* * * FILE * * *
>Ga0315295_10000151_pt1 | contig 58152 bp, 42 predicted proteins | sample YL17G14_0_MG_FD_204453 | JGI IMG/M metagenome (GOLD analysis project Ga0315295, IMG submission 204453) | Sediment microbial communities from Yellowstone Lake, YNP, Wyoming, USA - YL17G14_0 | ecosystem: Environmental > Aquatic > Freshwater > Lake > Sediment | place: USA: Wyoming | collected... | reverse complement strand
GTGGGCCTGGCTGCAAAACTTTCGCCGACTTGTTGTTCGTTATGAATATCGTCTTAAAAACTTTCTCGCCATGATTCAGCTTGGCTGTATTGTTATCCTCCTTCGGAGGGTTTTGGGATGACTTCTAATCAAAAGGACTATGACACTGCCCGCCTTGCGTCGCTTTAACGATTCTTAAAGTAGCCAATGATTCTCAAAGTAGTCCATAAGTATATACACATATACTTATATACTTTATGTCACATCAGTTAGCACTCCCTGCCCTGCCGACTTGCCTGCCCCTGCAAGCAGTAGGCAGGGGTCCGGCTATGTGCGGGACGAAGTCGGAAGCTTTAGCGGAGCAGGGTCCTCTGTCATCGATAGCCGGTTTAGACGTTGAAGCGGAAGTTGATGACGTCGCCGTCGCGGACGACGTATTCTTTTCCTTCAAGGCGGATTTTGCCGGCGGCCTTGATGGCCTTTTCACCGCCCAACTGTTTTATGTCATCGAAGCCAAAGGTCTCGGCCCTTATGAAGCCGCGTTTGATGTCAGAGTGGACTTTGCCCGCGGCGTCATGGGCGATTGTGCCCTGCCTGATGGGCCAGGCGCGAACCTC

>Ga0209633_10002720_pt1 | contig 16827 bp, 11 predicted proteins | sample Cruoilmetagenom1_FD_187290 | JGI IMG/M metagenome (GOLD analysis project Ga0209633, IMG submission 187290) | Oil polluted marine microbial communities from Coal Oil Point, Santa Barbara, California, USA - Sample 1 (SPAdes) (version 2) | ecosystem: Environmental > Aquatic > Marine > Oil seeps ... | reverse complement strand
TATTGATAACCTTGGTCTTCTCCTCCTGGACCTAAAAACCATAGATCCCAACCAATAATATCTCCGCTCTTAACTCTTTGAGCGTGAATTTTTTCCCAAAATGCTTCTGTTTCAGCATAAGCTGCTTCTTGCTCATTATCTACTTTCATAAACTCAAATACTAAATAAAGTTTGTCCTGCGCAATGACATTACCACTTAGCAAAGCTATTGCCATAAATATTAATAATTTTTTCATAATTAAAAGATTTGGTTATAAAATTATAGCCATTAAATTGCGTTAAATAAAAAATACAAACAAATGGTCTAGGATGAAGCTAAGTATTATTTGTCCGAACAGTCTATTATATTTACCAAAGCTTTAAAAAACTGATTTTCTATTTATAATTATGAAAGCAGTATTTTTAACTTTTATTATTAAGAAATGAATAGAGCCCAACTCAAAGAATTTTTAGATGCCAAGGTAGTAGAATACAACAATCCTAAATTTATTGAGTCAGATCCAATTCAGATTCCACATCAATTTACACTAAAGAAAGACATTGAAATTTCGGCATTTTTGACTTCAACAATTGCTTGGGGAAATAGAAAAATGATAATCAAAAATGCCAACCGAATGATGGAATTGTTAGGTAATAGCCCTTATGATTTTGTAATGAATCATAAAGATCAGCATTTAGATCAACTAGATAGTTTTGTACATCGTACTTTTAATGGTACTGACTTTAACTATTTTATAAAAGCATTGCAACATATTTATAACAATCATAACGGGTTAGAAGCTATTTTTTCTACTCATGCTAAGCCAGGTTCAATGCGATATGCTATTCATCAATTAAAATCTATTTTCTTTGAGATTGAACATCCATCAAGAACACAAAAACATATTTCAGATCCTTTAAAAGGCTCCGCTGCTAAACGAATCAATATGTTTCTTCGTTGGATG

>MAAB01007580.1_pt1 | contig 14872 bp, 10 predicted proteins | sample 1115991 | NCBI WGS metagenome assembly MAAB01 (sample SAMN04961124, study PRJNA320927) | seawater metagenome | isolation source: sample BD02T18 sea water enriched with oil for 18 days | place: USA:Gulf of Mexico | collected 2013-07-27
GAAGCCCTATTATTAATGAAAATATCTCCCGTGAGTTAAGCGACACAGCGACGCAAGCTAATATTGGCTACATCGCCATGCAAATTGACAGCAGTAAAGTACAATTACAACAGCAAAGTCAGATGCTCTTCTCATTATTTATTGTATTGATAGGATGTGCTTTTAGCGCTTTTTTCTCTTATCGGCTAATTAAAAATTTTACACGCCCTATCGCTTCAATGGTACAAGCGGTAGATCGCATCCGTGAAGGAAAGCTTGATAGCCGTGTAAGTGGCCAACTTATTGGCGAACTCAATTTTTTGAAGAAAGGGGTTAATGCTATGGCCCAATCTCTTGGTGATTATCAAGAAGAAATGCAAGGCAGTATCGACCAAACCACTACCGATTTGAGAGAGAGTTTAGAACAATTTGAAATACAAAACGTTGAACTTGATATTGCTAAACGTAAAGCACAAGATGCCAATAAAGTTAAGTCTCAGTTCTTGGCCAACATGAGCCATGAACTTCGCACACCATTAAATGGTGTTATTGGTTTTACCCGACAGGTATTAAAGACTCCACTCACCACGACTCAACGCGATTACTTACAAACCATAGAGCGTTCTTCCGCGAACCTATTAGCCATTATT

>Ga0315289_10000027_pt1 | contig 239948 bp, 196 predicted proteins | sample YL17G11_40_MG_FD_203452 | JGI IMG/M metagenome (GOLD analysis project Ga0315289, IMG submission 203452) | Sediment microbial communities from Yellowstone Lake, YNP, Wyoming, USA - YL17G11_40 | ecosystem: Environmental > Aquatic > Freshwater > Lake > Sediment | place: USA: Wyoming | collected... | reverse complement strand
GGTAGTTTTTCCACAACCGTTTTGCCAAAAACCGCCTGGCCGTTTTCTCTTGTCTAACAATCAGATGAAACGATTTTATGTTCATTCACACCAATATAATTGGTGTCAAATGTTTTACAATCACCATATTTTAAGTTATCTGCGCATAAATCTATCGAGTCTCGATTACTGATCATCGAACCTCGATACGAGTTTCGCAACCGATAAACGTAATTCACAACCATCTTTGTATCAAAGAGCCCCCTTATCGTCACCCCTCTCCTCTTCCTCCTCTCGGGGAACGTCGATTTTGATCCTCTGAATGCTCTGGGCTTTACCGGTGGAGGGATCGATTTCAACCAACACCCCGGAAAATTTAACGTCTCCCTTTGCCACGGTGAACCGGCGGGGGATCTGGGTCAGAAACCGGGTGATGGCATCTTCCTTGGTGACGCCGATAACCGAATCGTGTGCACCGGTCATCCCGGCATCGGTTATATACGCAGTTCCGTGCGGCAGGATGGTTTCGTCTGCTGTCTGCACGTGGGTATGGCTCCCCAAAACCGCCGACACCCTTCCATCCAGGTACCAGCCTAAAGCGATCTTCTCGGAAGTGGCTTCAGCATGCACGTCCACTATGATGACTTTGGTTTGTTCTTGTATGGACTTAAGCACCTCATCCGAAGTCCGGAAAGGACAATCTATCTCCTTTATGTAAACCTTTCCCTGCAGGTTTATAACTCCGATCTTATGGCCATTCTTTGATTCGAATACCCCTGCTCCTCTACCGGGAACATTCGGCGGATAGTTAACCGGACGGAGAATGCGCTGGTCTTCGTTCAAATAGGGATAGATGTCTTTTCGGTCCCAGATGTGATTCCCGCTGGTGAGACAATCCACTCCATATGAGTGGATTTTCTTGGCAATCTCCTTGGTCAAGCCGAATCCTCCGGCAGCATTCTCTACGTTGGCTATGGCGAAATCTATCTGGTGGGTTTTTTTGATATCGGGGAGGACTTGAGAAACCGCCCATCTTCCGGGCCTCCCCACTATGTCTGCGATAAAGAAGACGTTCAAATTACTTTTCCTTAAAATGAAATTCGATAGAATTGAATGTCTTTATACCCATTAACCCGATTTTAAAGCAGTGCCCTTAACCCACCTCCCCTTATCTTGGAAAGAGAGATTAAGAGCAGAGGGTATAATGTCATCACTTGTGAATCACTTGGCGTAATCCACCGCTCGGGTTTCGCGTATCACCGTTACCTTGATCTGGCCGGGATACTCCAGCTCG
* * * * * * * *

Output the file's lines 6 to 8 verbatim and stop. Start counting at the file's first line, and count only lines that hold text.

GAAGCCCTATTATTAATGAAAATATCTCCCGTGAGTTAAGCGACACAGCGACGCAAGCTAATATTGGCTACATCGCCATGCAAATTGACAGCAGTAAAGTACAATTACAACAGCAAAGTCAGATGCTCTTCTCATTATTTATTGTATTGATAGGATGTGCTTTTAGCGCTTTTTTCTCTTATCGGCTAATTAAAAATTTTACACGCCCTATCGCTTCAATGGTACAAGCGGTAGATCGCATCCGTGAAGGAAAGCTTGATAGCCGTGTAAGTGGCCAACTTATTGGCGAACTCAATTTTTTGAAGAAAGGGGTTAATGCTATGGCCCAATCTCTTGGTGATTATCAAGAAGAAATGCAAGGCAGTATCGACCAAACCACTACCGATTTGAGAGAGAGTTTAGAACAATTTGAAATACAAAACGTTGAACTTGATATTGCTAAACGTAAAGCACAAGATGCCAATAAAGTTAAGTCTCAGTTCTTGGCCAACATGAGCCATGAACTTCGCACACCATTAAATGGTGTTATTGGTTTTACCCGACAGGTATTAAAGACTCCACTCACCACGACTCAACGCGATTACTTACAAACCATAGAGCGTTCTTCCGCGAACCTATTAGCCATTATT

>Ga0315289_10000027_pt1 | contig 239948 bp, 196 predicted proteins | sample YL17G11_40_MG_FD_203452 | JGI IMG/M metagenome (GOLD analysis project Ga0315289, IMG submission 203452) | Sediment microbial communities from Yellowstone Lake, YNP, Wyoming, USA - YL17G11_40 | ecosystem: Environmental > Aquatic > Freshwater > Lake > Sediment | place: USA: Wyoming | collected... | reverse complement strand
GGTAGTTTTTCCACAACCGTTTTGCCAAAAACCGCCTGGCCGTTTTCTCTTGTCTAACAATCAGATGAAACGATTTTATGTTCATTCACACCAATATAATTGGTGTCAAATGTTTTACAATCACCATATTTTAAGTTATCTGCGCATAAATCTATCGAGTCTCGATTACTGATCATCGAACCTCGATACGAGTTTCGCAACCGATAAACGTAATTCACAACCATCTTTGTATCAAAGAGCCCCCTTATCGTCACCCCTCTCCTCTTCCTCCTCTCGGGGAACGTCGATTTTGATCCTCTGAATGCTCTGGGCTTTACCGGTGGAGGGATCGATTTCAACCAACACCCCGGAAAATTTAACGTCTCCCTTTGCCACGGTGAACCGGCGGGGGATCTGGGTCAGAAACCGGGTGATGGCATCTTCCTTGGTGACGCCGATAACCGAATCGTGTGCACCGGTCATCCCGGCATCGGTTATATACGCAGTTCCGTGCGGCAGGATGGTTTCGTCTGCTGTCTGCACGTGGGTATGGCTCCCCAAAACCGCCGACACCCTTCCATCCAGGTACCAGCCTAAAGCGATCTTCTCGGAAGTGGCTTCAGCATGCACGTCCACTATGATGACTTTGGTTTGTTCTTGTATGGACTTAAGCACCTCATCCGAAGTCCGGAAAGGACAATCTATCTCCTTTATGTAAACCTTTCCCTGCAGGTTTATAACTCCGATCTTATGGCCATTCTTTGATTCGAATACCCCTGCTCCTCTACCGGGAACATTCGGCGGATAGTTAACCGGACGGAGAATGCGCTGGTCTTCGTTCAAATAGGGATAGATGTCTTTTCGGTCCCAGATGTGATTCCCGCTGGTGAGACAATCCACTCCATATGAGTGGATTTTCTTGGCAATCTCCTTGGTCAAGCCGAATCCTCCGGCAGCATTCTCTACGTTGGCTATGGCGAAATCTATCTGGTGGGTTTTTTTGATATCGGGGAGGACTTGAGAAACCGCCCATCTTCCGGGCCTCCCCACTATGTCTGCGATAAAGAAGACGTTCAAATTACTTTTCCTTAAAATGAAATTCGATAGAATTGAATGTCTTTATACCCATTAACCCGATTTTAAAGCAGTGCCCTTAACCCACCTCCCCTTATCTTGGAAAGAGAGATTAAGAGCAGAGGGTATAATGTCATCACTTGTGAATCACTTGGCGTAATCCACCGCTCGGGTTTCGCGTATCACCGTTACCTTGATCTGGCCGGGATACTCCAGCTCG